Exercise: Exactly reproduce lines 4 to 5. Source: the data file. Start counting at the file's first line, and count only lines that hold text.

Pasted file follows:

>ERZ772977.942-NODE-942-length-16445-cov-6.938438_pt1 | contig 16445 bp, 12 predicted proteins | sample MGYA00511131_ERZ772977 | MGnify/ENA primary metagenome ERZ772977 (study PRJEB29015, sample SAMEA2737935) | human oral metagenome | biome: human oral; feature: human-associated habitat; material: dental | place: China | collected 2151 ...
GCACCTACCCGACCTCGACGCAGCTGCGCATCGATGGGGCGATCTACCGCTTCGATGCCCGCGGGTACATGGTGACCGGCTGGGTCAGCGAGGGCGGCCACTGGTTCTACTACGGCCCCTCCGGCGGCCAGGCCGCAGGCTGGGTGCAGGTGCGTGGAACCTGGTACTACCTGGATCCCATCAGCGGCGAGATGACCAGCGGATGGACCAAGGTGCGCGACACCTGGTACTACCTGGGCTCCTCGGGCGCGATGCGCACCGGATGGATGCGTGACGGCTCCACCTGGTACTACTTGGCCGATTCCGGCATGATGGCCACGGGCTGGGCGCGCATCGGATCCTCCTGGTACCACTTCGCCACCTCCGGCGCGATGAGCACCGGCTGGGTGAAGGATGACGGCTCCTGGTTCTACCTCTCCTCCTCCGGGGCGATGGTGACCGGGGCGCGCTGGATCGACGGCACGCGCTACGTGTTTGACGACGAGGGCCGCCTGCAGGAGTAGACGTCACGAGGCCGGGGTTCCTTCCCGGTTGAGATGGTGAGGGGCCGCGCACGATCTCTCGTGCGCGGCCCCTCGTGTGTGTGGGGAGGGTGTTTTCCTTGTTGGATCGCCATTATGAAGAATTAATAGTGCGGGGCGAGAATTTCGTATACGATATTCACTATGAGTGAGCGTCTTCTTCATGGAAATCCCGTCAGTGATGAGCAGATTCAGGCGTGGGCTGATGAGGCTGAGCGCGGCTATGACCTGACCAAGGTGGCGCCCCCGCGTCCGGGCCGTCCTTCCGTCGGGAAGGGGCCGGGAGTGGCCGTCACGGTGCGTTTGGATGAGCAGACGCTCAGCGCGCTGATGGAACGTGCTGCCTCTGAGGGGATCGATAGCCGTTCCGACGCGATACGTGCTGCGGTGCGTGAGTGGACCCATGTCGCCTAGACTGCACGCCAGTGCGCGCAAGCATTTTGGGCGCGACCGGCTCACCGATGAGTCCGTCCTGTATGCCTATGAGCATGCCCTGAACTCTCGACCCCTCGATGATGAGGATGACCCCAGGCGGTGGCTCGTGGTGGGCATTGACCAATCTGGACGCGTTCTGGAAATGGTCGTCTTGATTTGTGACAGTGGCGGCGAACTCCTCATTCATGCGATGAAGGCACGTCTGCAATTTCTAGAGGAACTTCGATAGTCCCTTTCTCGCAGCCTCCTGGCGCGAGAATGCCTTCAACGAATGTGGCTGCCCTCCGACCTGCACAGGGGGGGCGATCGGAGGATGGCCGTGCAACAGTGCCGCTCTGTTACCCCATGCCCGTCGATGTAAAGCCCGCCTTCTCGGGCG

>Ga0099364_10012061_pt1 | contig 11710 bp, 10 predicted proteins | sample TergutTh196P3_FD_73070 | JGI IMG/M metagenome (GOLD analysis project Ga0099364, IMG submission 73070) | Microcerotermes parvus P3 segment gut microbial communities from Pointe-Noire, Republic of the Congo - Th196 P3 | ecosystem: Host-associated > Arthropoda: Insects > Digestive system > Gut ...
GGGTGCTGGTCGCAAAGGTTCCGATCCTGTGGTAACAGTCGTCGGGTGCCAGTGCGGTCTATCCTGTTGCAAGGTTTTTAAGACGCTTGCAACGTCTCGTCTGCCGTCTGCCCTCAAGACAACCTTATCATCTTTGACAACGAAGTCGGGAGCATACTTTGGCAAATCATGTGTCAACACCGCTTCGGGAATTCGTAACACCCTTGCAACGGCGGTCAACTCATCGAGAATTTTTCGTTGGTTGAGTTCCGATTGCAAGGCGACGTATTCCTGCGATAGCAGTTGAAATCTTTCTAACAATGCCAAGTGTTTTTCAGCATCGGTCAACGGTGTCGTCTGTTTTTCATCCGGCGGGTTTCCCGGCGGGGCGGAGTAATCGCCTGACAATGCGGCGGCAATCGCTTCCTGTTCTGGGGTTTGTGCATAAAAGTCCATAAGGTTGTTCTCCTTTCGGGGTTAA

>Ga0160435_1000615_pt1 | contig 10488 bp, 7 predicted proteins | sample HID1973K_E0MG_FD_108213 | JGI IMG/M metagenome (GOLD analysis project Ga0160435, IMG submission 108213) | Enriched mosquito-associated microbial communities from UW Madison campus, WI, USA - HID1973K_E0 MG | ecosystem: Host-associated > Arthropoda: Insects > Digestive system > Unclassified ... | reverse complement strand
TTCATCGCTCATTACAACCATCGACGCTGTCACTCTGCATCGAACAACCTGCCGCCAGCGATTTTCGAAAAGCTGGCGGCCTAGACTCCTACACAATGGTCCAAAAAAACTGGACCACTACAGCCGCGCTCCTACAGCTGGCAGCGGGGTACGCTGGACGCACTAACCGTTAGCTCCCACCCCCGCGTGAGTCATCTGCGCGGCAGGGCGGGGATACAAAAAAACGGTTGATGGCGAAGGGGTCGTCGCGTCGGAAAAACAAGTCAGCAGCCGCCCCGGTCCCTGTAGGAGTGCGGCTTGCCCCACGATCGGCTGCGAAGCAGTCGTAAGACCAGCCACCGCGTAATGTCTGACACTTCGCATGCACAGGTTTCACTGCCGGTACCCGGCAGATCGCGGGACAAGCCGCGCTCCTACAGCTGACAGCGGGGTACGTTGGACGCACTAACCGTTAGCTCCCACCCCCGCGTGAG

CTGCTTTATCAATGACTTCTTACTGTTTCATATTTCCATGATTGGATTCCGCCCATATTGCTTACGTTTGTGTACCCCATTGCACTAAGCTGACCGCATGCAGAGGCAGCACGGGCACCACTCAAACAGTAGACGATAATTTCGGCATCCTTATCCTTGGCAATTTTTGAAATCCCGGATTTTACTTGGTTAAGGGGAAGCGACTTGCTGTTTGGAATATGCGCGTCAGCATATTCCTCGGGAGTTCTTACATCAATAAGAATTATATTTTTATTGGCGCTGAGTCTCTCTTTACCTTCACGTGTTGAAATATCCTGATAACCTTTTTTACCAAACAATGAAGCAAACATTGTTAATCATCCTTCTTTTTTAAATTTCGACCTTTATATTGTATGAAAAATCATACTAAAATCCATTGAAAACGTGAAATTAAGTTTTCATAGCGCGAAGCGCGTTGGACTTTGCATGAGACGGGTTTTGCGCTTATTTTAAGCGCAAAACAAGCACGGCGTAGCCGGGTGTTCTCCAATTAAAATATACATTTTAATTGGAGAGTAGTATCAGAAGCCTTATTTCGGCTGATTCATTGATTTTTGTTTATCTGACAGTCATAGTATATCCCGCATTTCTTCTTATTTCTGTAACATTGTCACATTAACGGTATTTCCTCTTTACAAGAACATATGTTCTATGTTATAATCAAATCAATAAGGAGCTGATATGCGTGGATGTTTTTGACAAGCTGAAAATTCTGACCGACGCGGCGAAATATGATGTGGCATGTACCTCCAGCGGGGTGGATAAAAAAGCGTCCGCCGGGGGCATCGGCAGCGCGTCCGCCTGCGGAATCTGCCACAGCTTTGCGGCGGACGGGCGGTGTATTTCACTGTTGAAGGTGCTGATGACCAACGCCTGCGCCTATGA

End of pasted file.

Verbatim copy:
GGGTGCTGGTCGCAAAGGTTCCGATCCTGTGGTAACAGTCGTCGGGTGCCAGTGCGGTCTATCCTGTTGCAAGGTTTTTAAGACGCTTGCAACGTCTCGTCTGCCGTCTGCCCTCAAGACAACCTTATCATCTTTGACAACGAAGTCGGGAGCATACTTTGGCAAATCATGTGTCAACACCGCTTCGGGAATTCGTAACACCCTTGCAACGGCGGTCAACTCATCGAGAATTTTTCGTTGGTTGAGTTCCGATTGCAAGGCGACGTATTCCTGCGATAGCAGTTGAAATCTTTCTAACAATGCCAAGTGTTTTTCAGCATCGGTCAACGGTGTCGTCTGTTTTTCATCCGGCGGGTTTCCCGGCGGGGCGGAGTAATCGCCTGACAATGCGGCGGCAATCGCTTCCTGTTCTGGGGTTTGTGCATAAAAGTCCATAAGGTTGTTCTCCTTTCGGGGTTAA

>Ga0160435_1000615_pt1 | contig 10488 bp, 7 predicted proteins | sample HID1973K_E0MG_FD_108213 | JGI IMG/M metagenome (GOLD analysis project Ga0160435, IMG submission 108213) | Enriched mosquito-associated microbial communities from UW Madison campus, WI, USA - HID1973K_E0 MG | ecosystem: Host-associated > Arthropoda: Insects > Digestive system > Unclassified ... | reverse complement strand